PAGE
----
arrives. Secure around edges and ends with rocks/soil.
Sheet can be kept in place until danger has passed or crop
Vinegar used against weeds growing in between the paving
stones will cure the problem within 2 days. Be careful not
to let it touch any of the tender good plants. This ascetic
acid does not discriminate.
Place plant in the shower
using luke warm water for 5 minutes. Keep humidity around
plant high for a minimum of 2 weeks. Spidermite do not
reproduce under humid conditions.
Sowbugs live in areas of high moisture and will feed on
decaying wood and other matter. Though not a complete
control, the following method can reduce the numbers of
Cut two small hole at the base of the container. Cut the
holes low enough so the bugs can easily enter when the
container is placed on the floor. Add a small amount (1-2
table spoons) of cornmeal and replace the lid. Place in an
area of high Sowbug population, close to a small puddle of
water if possible. The Sowbugs will feed upon the cornmeal
and expand the moment they have a drink of water. This
method is most effective in indoor situations
Sticky Traps for Flying
Yellow/blue latex paint
Vaseline or Tanglefoot®
Yellow sticky cards
Cut rectangular pieces from Bristol board, paint both sides
yellow and cover with Vaseline or Tanglefoot®. Some insects
such as Thrips sometimes respond better to bright blue.
just inside plant, or above plant canopy to monitor insect
levels or to help trap flying pests. Be careful you don’t
trap more of the good guys than bad. Check cards
Biological controls are the natural enemies one would find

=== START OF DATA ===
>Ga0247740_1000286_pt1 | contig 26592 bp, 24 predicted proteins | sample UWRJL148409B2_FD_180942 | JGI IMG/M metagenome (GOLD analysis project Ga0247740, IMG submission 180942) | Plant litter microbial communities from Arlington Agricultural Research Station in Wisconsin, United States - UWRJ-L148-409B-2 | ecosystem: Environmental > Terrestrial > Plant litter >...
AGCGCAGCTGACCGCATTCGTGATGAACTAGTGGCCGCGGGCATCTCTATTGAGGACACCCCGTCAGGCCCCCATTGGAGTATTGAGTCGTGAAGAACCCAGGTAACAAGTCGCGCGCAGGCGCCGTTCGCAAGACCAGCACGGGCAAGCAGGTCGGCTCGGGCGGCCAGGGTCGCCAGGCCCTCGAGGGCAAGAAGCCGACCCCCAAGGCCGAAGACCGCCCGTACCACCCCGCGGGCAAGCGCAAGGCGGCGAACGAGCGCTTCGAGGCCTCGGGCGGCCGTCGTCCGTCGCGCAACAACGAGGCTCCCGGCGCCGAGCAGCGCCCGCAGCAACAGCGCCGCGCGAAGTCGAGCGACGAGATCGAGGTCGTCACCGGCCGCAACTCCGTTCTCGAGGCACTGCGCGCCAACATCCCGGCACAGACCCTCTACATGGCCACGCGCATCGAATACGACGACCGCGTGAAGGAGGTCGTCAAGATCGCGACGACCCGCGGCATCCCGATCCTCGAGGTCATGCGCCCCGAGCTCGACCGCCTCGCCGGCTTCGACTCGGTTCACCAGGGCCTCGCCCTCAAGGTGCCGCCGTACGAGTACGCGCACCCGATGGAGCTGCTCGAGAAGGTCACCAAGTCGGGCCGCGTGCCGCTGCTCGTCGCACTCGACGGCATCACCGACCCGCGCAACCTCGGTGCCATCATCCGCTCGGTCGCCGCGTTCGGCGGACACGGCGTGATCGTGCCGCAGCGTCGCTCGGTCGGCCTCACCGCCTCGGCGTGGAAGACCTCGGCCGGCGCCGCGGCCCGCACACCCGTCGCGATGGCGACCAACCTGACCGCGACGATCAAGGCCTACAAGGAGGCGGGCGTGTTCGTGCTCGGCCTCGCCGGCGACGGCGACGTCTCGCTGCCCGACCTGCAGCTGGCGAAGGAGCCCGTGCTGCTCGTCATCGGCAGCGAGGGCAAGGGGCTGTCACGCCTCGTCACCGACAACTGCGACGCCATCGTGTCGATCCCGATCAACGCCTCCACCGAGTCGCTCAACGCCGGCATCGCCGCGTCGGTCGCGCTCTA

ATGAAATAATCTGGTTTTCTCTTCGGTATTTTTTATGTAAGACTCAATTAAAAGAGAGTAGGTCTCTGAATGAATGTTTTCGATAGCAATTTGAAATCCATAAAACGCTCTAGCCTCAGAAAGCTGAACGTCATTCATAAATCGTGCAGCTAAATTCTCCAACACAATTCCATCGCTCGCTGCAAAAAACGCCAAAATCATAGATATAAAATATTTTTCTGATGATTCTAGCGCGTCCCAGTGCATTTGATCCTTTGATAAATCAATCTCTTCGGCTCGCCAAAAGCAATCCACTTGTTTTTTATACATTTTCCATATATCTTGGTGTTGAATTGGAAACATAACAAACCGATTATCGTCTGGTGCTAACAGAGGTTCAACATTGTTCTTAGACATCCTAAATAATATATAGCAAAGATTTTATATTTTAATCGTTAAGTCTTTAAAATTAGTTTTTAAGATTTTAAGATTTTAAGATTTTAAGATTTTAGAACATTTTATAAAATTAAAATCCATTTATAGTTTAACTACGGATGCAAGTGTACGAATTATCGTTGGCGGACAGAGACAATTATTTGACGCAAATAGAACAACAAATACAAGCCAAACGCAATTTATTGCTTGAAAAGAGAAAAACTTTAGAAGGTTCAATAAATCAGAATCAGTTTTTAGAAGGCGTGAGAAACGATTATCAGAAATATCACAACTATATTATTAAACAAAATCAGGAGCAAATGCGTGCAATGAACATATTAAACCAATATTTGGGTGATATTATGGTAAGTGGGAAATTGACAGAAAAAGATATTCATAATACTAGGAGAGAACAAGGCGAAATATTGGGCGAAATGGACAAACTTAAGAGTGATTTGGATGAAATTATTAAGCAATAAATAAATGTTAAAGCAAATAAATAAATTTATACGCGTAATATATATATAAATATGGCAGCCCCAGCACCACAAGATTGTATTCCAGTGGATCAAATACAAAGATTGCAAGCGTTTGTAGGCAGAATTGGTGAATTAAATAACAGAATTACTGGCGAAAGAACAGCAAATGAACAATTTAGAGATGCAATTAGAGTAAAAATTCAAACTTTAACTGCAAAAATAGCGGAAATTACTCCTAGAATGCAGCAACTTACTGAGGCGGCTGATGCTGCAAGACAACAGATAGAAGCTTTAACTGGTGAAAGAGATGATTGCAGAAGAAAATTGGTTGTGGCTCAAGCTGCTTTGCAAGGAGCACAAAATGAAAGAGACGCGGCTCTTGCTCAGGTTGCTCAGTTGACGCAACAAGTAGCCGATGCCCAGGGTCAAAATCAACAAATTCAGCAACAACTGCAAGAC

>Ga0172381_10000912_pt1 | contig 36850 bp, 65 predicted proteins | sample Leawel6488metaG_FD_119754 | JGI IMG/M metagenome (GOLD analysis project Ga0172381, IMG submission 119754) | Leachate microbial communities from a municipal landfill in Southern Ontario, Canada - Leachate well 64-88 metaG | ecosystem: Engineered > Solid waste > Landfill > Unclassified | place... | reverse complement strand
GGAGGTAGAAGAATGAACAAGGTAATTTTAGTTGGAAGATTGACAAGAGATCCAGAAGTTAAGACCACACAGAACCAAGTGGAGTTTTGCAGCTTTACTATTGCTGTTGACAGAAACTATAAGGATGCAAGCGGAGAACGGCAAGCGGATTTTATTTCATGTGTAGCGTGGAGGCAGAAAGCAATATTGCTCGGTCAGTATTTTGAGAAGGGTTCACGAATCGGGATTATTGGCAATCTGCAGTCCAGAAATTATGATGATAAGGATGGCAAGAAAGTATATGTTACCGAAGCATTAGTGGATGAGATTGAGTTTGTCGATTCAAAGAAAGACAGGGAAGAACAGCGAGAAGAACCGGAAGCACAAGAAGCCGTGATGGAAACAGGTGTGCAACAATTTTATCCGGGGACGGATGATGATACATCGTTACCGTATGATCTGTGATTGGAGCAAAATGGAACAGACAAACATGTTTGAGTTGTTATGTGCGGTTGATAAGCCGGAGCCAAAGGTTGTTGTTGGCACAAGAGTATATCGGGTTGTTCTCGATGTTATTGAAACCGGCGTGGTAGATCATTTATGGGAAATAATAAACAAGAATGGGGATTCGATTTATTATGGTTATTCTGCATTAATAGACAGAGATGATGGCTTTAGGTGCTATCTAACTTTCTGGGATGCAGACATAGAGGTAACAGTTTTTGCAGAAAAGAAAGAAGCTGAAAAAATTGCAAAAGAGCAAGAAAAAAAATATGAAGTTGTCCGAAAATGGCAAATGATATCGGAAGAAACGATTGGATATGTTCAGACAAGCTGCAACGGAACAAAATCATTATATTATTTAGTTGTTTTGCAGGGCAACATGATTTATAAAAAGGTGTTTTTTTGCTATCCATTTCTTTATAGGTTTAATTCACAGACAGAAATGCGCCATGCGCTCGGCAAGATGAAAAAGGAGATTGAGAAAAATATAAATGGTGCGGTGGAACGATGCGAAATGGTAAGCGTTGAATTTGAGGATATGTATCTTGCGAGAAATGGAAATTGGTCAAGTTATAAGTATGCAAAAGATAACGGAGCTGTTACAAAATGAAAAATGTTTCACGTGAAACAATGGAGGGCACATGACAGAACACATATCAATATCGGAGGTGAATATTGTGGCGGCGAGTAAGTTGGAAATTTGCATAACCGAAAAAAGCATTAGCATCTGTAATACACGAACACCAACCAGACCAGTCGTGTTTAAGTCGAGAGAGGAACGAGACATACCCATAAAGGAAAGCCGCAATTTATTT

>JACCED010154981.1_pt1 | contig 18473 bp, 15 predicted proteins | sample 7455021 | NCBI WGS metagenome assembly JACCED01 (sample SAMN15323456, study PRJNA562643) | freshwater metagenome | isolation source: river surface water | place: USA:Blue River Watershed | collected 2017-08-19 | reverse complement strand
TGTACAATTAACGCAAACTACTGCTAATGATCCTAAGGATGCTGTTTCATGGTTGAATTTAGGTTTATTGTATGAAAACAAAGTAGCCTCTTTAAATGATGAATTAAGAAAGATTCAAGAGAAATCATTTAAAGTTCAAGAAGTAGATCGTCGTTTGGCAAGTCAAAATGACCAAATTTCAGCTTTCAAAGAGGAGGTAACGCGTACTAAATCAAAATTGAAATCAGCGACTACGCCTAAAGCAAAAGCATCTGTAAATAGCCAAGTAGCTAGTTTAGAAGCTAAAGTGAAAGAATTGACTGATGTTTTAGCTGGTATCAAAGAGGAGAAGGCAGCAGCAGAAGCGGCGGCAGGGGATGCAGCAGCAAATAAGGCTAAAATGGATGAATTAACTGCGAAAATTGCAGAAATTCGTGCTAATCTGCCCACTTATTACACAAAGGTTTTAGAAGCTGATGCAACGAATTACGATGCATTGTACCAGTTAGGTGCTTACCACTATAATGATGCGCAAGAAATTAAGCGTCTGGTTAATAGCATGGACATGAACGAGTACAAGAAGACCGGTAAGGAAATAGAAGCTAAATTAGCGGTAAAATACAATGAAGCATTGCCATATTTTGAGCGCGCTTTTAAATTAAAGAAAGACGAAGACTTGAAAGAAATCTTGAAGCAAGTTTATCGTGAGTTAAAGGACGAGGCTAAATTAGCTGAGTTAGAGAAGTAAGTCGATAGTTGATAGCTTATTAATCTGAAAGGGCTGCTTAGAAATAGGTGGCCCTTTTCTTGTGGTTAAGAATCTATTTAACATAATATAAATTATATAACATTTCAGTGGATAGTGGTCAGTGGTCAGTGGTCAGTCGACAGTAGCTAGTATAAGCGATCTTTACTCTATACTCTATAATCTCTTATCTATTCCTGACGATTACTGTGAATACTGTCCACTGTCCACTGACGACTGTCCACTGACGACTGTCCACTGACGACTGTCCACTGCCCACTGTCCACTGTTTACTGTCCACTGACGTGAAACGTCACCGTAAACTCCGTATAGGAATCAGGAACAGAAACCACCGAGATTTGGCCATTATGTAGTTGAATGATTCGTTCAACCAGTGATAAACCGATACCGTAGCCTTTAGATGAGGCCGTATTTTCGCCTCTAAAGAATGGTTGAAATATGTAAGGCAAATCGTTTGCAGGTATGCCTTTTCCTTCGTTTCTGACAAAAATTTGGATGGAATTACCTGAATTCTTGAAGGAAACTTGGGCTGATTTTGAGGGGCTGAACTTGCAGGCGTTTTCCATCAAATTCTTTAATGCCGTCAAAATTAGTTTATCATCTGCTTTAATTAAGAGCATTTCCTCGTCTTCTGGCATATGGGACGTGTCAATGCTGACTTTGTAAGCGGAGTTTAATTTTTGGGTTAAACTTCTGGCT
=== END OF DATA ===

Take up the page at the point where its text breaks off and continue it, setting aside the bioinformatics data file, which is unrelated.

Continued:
in any garden environment combating insect pests. These
enemies consist of predatory and parasitic insects as well
as microbial such as fungus and virus pathogens. Ladybugs,
nematodes and Bacillus thuringiensis (BT) are all common
examples of biological control agents. These agents are no
longer limited to their native environment but can be
purchased commercially to augment the natural population .
Predators for fungus gnats, spidermites, cutworms, leather
jackets, mosquitoes, whitefly, caterpillars or soil pests
are all at our finger tips for control. No longer
uncommon, mass reared predatory insects and mites have
been used for the last 2 decades in commercial cropping
Our ability to implement these mechanisms to augment the
natural population gives us the alternative to chemical
pest control. By having a greater amount of tools in our
arsenal we are better able to find a solution through the
combination of approaches. Any good pest management
program requires 2 – 3 tactics to prevent pests slipping
through the cracks. A comparison to this could be the care
of our own bodies. If we limited our health care to just
taking antibiotics, eventually the bacteria that infect us
would become resistant to our efforts and overcome our
controls. If we included healthy eating, exercise and
small exposure to colds or flues, the occurrence of
infection to our bodies would become less and less.
Because we used a number of angles to approach the
problem. The same can be said with the use of biological
controls. If we were to add beneficial insects to our pest
management tool belt we would recognized a number of
Increase in overall plant health
Long term control
Thriving population of natural
Dramatic decrease in pest
Self sufficient pest management
The Bug Lady would like to provide all gardeners with
access to these effective little agents and help get your
garden off the drugs. Review our products page to find the
right predators for your plants.